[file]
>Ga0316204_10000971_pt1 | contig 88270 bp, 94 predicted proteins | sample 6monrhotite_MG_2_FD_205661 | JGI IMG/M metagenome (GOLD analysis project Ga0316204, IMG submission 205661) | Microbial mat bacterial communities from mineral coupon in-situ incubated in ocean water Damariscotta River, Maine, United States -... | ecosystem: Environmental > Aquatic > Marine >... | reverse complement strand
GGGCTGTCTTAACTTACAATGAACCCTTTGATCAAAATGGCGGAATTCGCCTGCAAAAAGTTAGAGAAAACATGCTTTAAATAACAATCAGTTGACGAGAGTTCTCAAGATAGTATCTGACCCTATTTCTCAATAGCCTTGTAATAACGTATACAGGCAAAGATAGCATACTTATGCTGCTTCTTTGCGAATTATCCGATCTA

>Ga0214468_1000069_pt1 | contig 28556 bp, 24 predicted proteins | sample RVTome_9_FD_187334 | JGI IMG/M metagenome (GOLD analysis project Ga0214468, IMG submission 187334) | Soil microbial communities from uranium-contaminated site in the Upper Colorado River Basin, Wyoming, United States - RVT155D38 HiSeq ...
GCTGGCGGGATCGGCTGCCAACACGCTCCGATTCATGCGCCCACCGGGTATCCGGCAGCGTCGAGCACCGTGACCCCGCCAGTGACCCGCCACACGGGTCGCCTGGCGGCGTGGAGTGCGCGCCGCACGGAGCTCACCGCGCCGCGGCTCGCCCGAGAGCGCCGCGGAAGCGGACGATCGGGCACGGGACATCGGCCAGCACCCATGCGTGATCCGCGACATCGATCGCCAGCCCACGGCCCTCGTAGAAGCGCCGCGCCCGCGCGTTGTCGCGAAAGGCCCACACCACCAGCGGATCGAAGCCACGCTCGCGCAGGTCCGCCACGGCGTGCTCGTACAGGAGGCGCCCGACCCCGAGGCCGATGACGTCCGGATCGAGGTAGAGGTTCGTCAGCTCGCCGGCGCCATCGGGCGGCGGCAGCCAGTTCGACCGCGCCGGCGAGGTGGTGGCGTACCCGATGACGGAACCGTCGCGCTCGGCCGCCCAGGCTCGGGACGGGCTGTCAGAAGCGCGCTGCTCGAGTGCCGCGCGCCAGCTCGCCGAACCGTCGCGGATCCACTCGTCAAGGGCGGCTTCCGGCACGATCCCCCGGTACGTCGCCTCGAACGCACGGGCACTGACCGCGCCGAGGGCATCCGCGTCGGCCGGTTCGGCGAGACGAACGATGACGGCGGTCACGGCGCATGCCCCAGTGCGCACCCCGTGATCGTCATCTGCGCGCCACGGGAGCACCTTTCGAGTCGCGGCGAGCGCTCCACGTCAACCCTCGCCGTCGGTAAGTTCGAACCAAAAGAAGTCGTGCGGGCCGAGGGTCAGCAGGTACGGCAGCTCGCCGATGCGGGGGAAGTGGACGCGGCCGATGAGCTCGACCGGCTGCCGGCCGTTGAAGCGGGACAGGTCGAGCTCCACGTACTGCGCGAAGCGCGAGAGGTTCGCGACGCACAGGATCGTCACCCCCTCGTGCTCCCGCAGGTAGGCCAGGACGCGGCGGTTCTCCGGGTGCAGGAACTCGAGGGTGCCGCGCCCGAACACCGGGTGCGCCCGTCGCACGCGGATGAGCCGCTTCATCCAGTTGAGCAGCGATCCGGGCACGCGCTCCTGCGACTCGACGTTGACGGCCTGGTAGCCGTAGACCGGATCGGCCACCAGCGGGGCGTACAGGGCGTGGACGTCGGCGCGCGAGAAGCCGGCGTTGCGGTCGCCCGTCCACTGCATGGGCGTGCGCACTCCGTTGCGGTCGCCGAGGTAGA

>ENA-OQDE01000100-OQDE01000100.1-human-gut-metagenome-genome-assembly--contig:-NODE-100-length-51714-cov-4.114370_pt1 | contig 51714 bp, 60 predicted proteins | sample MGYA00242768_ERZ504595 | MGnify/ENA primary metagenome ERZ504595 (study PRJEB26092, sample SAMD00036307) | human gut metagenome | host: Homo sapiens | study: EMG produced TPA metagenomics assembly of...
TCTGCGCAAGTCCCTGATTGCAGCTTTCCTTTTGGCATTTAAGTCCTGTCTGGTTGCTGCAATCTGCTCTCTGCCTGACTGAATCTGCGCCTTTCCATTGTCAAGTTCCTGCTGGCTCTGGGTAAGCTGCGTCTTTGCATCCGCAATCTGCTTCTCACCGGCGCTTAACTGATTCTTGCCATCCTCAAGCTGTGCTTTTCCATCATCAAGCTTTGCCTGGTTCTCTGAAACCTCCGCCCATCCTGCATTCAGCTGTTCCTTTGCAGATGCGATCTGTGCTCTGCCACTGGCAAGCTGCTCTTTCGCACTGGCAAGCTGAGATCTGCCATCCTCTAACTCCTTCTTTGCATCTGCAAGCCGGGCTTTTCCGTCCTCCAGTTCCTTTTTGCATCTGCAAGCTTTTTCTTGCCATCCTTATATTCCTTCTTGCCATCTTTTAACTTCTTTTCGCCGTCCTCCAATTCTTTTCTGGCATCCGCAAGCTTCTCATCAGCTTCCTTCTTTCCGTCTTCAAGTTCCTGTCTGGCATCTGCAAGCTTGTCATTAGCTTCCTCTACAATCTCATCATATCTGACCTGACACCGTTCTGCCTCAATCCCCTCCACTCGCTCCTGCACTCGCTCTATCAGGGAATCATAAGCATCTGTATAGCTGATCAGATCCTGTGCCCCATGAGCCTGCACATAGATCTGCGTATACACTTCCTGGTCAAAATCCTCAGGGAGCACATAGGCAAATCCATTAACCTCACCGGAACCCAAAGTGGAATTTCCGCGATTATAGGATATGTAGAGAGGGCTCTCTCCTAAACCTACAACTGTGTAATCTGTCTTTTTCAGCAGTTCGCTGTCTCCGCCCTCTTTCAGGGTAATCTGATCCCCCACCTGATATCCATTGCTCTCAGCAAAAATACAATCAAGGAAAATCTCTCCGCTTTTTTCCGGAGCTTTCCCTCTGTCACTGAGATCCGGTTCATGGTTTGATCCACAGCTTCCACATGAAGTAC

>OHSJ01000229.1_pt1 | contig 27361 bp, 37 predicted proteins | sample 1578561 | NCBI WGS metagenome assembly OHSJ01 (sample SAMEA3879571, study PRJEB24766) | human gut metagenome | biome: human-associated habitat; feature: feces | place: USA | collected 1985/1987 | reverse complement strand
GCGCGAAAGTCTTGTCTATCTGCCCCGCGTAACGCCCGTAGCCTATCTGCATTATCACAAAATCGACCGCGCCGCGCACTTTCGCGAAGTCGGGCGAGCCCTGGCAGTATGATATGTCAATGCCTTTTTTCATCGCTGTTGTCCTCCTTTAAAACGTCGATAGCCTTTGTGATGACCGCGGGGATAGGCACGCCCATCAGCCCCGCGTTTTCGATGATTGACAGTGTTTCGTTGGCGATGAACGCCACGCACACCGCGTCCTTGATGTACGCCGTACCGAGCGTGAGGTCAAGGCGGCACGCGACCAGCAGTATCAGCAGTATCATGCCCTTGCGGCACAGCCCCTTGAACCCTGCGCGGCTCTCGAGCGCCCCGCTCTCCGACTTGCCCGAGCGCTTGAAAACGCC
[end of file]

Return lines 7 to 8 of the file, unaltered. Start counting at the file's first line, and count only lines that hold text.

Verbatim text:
>OHSJ01000229.1_pt1 | contig 27361 bp, 37 predicted proteins | sample 1578561 | NCBI WGS metagenome assembly OHSJ01 (sample SAMEA3879571, study PRJEB24766) | human gut metagenome | biome: human-associated habitat; feature: feces | place: USA | collected 1985/1987 | reverse complement strand
GCGCGAAAGTCTTGTCTATCTGCCCCGCGTAACGCCCGTAGCCTATCTGCATTATCACAAAATCGACCGCGCCGCGCACTTTCGCGAAGTCGGGCGAGCCCTGGCAGTATGATATGTCAATGCCTTTTTTCATCGCTGTTGTCCTCCTTTAAAACGTCGATAGCCTTTGTGATGACCGCGGGGATAGGCACGCCCATCAGCCCCGCGTTTTCGATGATTGACAGTGTTTCGTTGGCGATGAACGCCACGCACACCGCGTCCTTGATGTACGCCGTACCGAGCGTGAGGTCAAGGCGGCACGCGACCAGCAGTATCAGCAGTATCATGCCCTTGCGGCACAGCCCCTTGAACCCTGCGCGGCTCTCGAGCGCCCCGCTCTCCGACTTGCCCGAGCGCTTGAAAACGCC